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The Phoenix Foundation

The Phoenix Foundation

Interviewed by
Gary Farrow
Monday 15th July, 2013 7:56AM

The Phoenix Foundation need little introduction. The indie six-piece from Wellington have been wowing listeners since 1997, both locally and overseas. They’re still going strong, having released their fifth full-length record, Fandango, earlier this year. UnderTheRadar caught up with co-founder Samuel Flynn Scott as the band set out on their national album release tour....

Sam, the Phoenix Foundation have taken quite a different approach to Fandango than with any of your previous albums. For a start, it's spread over two CDs, even though it could fit on one. Why is that?

Well, there were a number of reasons. First of all, there was a point where it wouldn't have fit on one CD, and then we sort of trimmed a few things up and it got below the 78 minute limit. The other was that I think I like the way 40 minutes' listening experience feels, and I feel like the person listening to the album should get to the end of one of the discs and be able to decide whether or not they want to continue listening to that album. They should be able to come back to it, and listen to the second disc separately to the first disc and things like that. So you kind of break the experience up, otherwise it would just be boring to a lot of people, to just put it on and have that same thing carry on for close to 80 minutes.

So you’re wanting to go back to an album structure sort of like on vinyl, in a way?

That's what I love about vinyl, is that with vinyl you generally have between 18 and 22 minutes of music, and then the listener has to stand up, go to their stereo, turn the record over, and keep listening to that same record - or put something else on!

You think that adds to the listening experience?

I think that little bit of interaction with the listener is more engaging than just music happening in the background all the time.

You played some new tracks in New Zealand at the start of this year and they instantly seemed a bit darker and more thematic than your previous work. Tell us about that.

I think there is a bit of darkness to a bunch of these new songs. There's kind of like this imagery of death and change and I don't know where it all comes from - I mean, I write most of the lyrics, but I don't necessarily know why I write the lyrics like that. But I think Buffalo was probably an upbeat, cheery album, and I think Fandango has definitely got this funky groove to a lot of it. There's real darkness in the lyrics and I wish I could tell you where it came from, but I have no idea, because I'm a pretty mellow guy [laughs], so it doesn't totally make sense to me, even - but there ya go.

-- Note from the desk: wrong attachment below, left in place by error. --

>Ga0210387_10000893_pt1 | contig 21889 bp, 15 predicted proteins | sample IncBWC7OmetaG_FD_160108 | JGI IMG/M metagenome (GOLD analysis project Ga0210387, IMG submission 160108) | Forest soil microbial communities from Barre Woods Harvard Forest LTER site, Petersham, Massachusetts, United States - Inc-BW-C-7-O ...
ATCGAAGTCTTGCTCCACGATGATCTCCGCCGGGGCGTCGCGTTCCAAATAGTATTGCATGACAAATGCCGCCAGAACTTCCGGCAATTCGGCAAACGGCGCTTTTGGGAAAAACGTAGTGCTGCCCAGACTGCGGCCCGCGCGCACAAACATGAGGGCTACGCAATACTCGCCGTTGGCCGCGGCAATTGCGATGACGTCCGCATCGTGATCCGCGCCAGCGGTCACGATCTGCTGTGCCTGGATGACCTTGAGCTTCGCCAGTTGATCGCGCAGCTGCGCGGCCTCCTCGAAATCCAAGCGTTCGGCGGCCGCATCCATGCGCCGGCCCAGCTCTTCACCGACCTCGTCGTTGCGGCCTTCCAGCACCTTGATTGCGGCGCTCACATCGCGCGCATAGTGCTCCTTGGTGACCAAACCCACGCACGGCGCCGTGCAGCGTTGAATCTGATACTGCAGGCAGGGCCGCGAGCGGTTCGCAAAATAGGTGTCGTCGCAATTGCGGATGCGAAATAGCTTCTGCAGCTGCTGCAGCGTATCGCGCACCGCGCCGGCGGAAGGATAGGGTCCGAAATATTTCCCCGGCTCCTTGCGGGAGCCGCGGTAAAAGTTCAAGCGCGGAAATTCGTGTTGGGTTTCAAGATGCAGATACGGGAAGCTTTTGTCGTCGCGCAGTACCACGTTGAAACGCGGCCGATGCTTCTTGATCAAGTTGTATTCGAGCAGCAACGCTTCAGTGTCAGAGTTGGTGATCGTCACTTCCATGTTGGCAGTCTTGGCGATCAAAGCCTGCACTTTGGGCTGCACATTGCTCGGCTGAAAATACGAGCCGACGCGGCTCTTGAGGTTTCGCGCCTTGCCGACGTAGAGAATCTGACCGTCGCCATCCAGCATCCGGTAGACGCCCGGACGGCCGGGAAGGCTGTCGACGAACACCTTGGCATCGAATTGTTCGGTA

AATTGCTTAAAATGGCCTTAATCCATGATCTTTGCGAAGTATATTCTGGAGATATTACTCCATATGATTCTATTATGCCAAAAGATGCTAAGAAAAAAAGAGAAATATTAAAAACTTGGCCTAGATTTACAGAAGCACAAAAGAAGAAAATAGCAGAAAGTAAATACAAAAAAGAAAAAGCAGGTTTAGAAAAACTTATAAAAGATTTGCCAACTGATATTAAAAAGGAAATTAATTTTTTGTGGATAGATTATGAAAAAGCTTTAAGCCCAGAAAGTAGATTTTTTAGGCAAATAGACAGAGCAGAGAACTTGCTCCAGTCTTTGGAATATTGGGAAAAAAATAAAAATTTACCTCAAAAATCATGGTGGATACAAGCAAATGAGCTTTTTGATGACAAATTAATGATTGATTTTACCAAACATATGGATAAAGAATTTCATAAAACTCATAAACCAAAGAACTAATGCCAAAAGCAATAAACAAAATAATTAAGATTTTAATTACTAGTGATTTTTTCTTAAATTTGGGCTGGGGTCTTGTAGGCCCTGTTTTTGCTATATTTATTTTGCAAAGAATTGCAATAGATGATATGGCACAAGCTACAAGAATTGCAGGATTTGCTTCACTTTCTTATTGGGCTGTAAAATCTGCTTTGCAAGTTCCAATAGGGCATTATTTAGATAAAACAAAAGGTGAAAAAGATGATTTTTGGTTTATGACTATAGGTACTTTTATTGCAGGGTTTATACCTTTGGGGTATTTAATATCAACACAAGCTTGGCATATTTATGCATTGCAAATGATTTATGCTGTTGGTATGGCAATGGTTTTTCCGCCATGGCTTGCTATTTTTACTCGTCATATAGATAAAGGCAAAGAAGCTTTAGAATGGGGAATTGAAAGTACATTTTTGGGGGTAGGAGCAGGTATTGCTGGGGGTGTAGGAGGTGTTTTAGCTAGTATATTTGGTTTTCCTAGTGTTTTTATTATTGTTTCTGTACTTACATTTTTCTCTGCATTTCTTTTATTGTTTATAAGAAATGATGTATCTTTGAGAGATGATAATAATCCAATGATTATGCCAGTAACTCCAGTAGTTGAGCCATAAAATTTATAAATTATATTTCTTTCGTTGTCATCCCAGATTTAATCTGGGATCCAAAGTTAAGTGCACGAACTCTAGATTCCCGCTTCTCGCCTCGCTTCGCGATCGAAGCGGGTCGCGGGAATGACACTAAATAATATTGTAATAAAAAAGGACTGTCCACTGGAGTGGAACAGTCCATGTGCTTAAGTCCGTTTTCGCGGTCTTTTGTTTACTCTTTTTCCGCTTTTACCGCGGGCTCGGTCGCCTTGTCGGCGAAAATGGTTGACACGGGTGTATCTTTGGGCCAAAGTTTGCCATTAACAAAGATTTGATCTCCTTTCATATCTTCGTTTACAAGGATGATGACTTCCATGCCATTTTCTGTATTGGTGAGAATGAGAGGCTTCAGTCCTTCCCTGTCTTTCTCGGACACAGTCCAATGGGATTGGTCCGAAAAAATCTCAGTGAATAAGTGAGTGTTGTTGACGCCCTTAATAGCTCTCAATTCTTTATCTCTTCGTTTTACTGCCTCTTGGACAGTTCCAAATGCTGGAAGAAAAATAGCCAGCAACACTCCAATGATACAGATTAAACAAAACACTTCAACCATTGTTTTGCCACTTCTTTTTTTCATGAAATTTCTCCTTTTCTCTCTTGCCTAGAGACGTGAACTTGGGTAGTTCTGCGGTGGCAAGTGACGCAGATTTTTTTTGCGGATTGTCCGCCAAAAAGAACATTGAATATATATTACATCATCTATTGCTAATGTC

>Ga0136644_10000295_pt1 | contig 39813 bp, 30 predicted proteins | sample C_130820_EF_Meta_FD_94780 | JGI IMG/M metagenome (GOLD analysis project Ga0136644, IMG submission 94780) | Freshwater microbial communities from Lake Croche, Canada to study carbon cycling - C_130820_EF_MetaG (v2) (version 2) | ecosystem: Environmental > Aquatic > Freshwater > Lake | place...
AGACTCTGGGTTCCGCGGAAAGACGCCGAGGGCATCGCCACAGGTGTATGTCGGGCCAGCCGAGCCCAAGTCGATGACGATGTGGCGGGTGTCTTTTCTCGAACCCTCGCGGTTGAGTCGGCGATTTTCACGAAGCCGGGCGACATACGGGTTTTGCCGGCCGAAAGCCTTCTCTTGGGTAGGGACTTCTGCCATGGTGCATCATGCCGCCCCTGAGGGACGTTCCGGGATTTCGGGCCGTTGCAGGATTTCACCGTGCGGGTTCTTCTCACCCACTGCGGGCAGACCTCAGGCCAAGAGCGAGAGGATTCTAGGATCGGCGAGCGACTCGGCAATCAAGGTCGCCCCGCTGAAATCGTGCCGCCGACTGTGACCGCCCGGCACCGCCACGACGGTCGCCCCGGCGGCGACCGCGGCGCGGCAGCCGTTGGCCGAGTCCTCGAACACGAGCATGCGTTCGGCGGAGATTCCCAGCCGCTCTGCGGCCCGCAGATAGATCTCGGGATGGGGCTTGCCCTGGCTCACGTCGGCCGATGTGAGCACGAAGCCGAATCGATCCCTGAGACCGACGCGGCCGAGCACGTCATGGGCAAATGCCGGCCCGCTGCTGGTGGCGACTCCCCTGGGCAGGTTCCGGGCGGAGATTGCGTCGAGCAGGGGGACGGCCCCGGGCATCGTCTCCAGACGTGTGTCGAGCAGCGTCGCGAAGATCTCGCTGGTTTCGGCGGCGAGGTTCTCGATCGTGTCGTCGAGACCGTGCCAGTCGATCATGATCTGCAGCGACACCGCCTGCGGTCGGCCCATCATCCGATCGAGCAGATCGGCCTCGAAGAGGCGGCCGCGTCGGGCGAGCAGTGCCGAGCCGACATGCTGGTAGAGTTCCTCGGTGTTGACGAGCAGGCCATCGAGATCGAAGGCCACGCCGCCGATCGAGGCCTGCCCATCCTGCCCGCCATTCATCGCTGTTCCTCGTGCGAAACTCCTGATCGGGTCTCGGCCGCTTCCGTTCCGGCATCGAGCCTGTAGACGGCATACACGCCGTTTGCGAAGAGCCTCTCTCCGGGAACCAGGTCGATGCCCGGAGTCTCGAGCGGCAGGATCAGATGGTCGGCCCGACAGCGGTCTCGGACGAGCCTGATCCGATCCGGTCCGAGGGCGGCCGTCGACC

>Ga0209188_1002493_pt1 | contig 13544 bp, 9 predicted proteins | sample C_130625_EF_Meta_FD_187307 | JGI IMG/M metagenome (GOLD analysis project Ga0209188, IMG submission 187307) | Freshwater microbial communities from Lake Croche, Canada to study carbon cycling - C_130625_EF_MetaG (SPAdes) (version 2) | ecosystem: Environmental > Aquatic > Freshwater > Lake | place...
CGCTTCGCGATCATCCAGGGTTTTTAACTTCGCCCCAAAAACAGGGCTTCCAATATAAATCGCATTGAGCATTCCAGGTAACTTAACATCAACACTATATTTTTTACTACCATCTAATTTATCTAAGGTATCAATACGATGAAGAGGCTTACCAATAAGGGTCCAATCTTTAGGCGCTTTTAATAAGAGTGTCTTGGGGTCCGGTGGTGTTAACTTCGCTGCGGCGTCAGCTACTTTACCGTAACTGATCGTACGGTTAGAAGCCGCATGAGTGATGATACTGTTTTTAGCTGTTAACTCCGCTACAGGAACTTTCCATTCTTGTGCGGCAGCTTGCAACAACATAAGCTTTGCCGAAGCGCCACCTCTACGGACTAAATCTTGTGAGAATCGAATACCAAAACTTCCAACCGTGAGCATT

I can't help but draw parallels between Fandango and some '70s progressive rock - in some of the longer tracks, particularly. Have you taken some influences from that genre and era?

Definitely. We're not necessarily influenced by those really hardcore progressive rock bands, like Yes or Genesis or that sort of intellectual British proggy thing, but we are very much influenced by the German side of it - krautrock and things like that.

So you have been influenced quite a bit by stuff from the ‘70s?

There's these ‘70s type influences, but the other thing that we're real passionate about, me and Luke [Buda], is ‘70s FM radio stuff like The Carpenters. We're sort of really trying to have a little bit of the polish of The Carpenters with the psychedelic dirge of krautrock. So we're taking these two influences, from the same time, that were total opposites and probably hated each other, but in the context of us, 40 years later, it all seems pretty inspiring to me.

What is the new material like to perform on stage - do you need to take a different approach at all?

The big difference live is we have a new drummer, which is Chris O'Connor, and he's pretty amazing, and he pushes us quite far in a way, so having him in the band - that's the biggest difference. The new material probably lends itself to his performance style really well, so it is a bit of a new era, but we haven't rejected the old Phoenix Foundation songs or style.

Is the response from audiences to the songs from Fandango any different?

On the European tour we've just done, some of those longer tracks were definitely the absolute highlights of the shows and the audience reactions were amazing. The song 'Sideways Glance' goes into this big crazy outro which we really stretch out and take to some quite interesting places. That seems to be the moment in the gig that really captures people’s imaginations. So it hasn't been a case of losing people's attention with these longer songs - it actually has been more absorbing, I think.

Do you think music from the Phoenix Foundation might move further yet in the direction you have travelled with Fandango?

I'm pretty sure there will be another tangent coming up pretty soon - I don't know what it will be, but we don't tend to try and emulate what we've just done, and I think we really worked the arrangements on Fandango. We produced and produced and produced - so even though they're long and trippy and proggy and whatnot, we probably think the next album will go a little bit more live and a little bit more instant. I don't know what that will be like, but we'll definitely be trying to take it somewhere else again.


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